NLS4 coincided with my graduation as a librarian at the end of 2008. As I had attended a graduation ceremony for a previous degree, I decided along with some classmates, to spend the money attending NLS instead of the graduation ceremony. This was a decision I did not regret.

I worked for a conference organiser as a teenager so I have seen a lot of conferences from many professions. I was not expecting NLS to be the best conference I had seen. NLS is not a high budget event, you won’t get expensive goodie bags or fireworks or free champagne all night. What you will get is the most excited and engaged people in your profession all in one room. The people you meet and listen to present at NLS will be the future leaders of the industry inAustralia, and faster than you think.

NLS4 was a fantastic learning and social initiation and by the time NLS5 rolled around I thought I could attempt to present myself.

The 5th New Librarians Symposium (2011)

But what to talk about? I didn’t feel like an expert in anything, but as Alisa explained so eloquently you don’t need to know it all to teach others something.

You don’t need to reinvent the wheel if you can find a point of difference or a new perspective on an old problem. To take the pressure off I co-authored and co-presented a paper with colleagues but once I was there I realised that this was the most forgiving and interested audience. The audience wants you to succeed and wants to hear what you have to say and they will say nice things on twitter!

http://www.flickr.com/photos/mpfl/6191929594/

The 6th New Librarians’ Symposium (2013)

So what is my advice? Read the call for proposals carefully and brainstorm what you can offer that matches the theme: from work, research or personal professional experience. Talk to people about your ideas, talk to peers and mentors/managers. Get work on board if you can, if you make them see the benefit they may give you time release and/or support in your proposal.

And lastly, have fun! NLS6 isn’t a boring stuffy conference, so enjoy yourself and show your personality.  This is your future, this is an opportunity to give something back to your peers and your profession and whatever you give you will get back with interest: the professional experience and by creating a name for yourself and forging connections with the movers and shakers of Australia (and beyond)!

You have almost two weeks to get your initial proposal in.  You don’t need to have your talk perfectly planned by the 12th August, you need just up to 500 words or 3 minutes recorded to sell us the idea. What are you waiting for?!

 August 2, 2012  Posted by at 3:08 pm get involved, proposals Tagged with: , , , ,  No Responses »
Jul 202012
 
Seize this opportunity. Go for it.
For some people, just reading that top line will be enough for them to submit a proposal for the 6th New Librarians Symposium. I can tell you now I’m not one of those people. And I presented at last year’s New Librarians’ Symposium in Perth. If you’re a student or new graduate reading this, please read on. It may be the boost (or convincing) you need. Chances are you’re wondering “Can my idea really be accepted….?” Well, I’m here to tell you why you should submit.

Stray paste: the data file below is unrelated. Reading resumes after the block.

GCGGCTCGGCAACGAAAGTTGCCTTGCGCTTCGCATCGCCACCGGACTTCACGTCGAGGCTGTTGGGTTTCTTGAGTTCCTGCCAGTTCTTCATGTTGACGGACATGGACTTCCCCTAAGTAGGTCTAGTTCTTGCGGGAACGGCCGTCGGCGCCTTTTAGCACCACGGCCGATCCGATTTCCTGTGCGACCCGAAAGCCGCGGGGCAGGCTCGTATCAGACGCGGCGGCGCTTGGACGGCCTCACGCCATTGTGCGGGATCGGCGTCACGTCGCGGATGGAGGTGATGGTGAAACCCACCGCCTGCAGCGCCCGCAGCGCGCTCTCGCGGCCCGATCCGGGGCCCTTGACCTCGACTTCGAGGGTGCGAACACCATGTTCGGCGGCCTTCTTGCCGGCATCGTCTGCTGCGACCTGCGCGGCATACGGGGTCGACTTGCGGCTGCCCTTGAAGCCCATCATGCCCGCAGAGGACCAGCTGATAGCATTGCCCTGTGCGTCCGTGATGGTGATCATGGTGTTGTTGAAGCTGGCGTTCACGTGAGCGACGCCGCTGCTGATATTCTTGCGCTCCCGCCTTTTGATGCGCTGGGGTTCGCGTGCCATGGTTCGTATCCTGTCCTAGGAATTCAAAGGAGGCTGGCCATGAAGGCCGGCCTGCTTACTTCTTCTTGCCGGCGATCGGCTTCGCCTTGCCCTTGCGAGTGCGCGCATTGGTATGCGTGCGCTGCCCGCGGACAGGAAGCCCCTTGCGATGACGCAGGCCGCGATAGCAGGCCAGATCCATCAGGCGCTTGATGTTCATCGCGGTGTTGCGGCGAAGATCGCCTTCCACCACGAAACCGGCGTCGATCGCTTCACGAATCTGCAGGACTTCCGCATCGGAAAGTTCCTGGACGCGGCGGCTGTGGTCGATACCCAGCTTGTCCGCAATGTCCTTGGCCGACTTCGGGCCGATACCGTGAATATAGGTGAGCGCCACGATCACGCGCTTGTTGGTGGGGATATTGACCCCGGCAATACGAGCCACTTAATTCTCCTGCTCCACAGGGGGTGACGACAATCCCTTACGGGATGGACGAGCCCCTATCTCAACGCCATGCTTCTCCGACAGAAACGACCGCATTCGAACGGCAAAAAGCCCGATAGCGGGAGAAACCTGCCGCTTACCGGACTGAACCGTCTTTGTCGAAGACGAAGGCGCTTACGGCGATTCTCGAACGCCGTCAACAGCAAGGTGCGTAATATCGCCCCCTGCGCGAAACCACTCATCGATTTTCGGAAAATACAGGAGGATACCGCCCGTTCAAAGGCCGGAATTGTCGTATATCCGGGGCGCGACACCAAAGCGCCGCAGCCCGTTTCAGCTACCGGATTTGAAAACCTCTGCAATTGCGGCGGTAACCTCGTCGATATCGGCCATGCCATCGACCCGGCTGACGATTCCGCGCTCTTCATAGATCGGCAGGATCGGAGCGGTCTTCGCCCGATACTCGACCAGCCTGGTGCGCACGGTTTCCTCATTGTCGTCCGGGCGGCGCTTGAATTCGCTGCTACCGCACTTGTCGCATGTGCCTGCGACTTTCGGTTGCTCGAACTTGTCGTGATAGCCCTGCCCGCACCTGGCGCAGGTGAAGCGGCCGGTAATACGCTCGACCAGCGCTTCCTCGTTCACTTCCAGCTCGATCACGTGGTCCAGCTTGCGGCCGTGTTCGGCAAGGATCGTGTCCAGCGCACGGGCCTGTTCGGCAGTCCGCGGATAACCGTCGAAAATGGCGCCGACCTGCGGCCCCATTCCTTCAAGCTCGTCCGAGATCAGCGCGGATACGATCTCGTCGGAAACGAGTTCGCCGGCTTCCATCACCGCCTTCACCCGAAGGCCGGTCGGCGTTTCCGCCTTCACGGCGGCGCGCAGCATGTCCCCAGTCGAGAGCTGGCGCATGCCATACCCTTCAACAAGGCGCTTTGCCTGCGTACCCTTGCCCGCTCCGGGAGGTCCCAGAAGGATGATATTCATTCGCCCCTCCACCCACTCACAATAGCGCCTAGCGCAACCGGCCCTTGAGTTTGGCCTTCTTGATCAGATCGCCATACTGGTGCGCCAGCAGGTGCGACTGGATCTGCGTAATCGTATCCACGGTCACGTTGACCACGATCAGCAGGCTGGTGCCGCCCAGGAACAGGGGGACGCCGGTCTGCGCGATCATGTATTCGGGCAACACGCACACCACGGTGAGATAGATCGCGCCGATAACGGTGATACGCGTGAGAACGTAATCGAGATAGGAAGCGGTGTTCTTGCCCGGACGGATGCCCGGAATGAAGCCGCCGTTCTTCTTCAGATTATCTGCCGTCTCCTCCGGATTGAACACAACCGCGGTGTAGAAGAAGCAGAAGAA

First, let me tell you a story. I was in the same position in December 2010. Presenting wasn’t in my immediate plans. I thought I had nothing to say. Who would listen to me? But I had an idea and wondered, “How can I share this?” With some encouragement, okay it was more like a boot in the rear end, I submitted. I was stoked I even put together an abstract.

You only have to start, take the first step and the rest will follow.

Being a first-time presenter at an event like the New Librarians’ Symposium is like having training wheels on a bike as well as having a cheer squad behind you. The people who organise and attend the event create a buzzing atmosphere that only makes you want to jump onto that stage and give them your all. Such support and the connections you make in the friendliest of spaces on the national conference circuit are priceless and will probably become the most important to you during the course of your career.

Of course I was nervous, to be honest there’s not much that will change that…..did I look nervous?

Sure, I screwed up in the first few minutes when I had the wrong slide up on the screen. S*** happens. I laughed it off and kept going. And guess what? I wasn’t ready to come off the stage by the time I finished! On a serious note, presenting at a New Librarians’ Symposium is one of the few opportunities to start putting your name and ideas out there, to share and add to the knowledge of this profession, not to mention a shiny piece for your CV.

 

You have nothing to lose and everything to gain.

Thinking I’m an established professional? Nope. I’m a LIS masters student and only embarked on this career path a few years ago.

Following my experience at last year’s NLS, it’s time to pay it forward. I’m a Brissy local and co-chair of the Experience sub-committee on a mission to maximise your experience at the 6th New Librarians’ Symposium.

Not only can you expect a supportive Organising Committee, but the Experience team are also here to provide you with information about getting to Brisbane – you know, the “nitty-gritty, how do I get to the city from the airport?” kind of things to make your planning and participation experience to be as smooth and of best value as possible to you as a budding information professional.

The Experience team will have you revved up for NLS6 with an engaging and inspiring program of workshops on the Saturday, the day before NLS6 begins. In the lead up, we’ll be passing on travel deals, provide restaurant and accommodation reviews, and create opportunities to make connections with others and participate in discussions well before the event. Need to workout while you’re here? We’ve got you covered. We’ll find you the gyms in and around the CBD. Need gluten free options? No problem. The team will suss out catering restaurants. Need some help getting around QUT and the symposium program? We’ll have a team of volunteers you can approach. But what about drinks and tweet ups, you ask? Definitely no issues there. Social events will be planned closer to and during the event.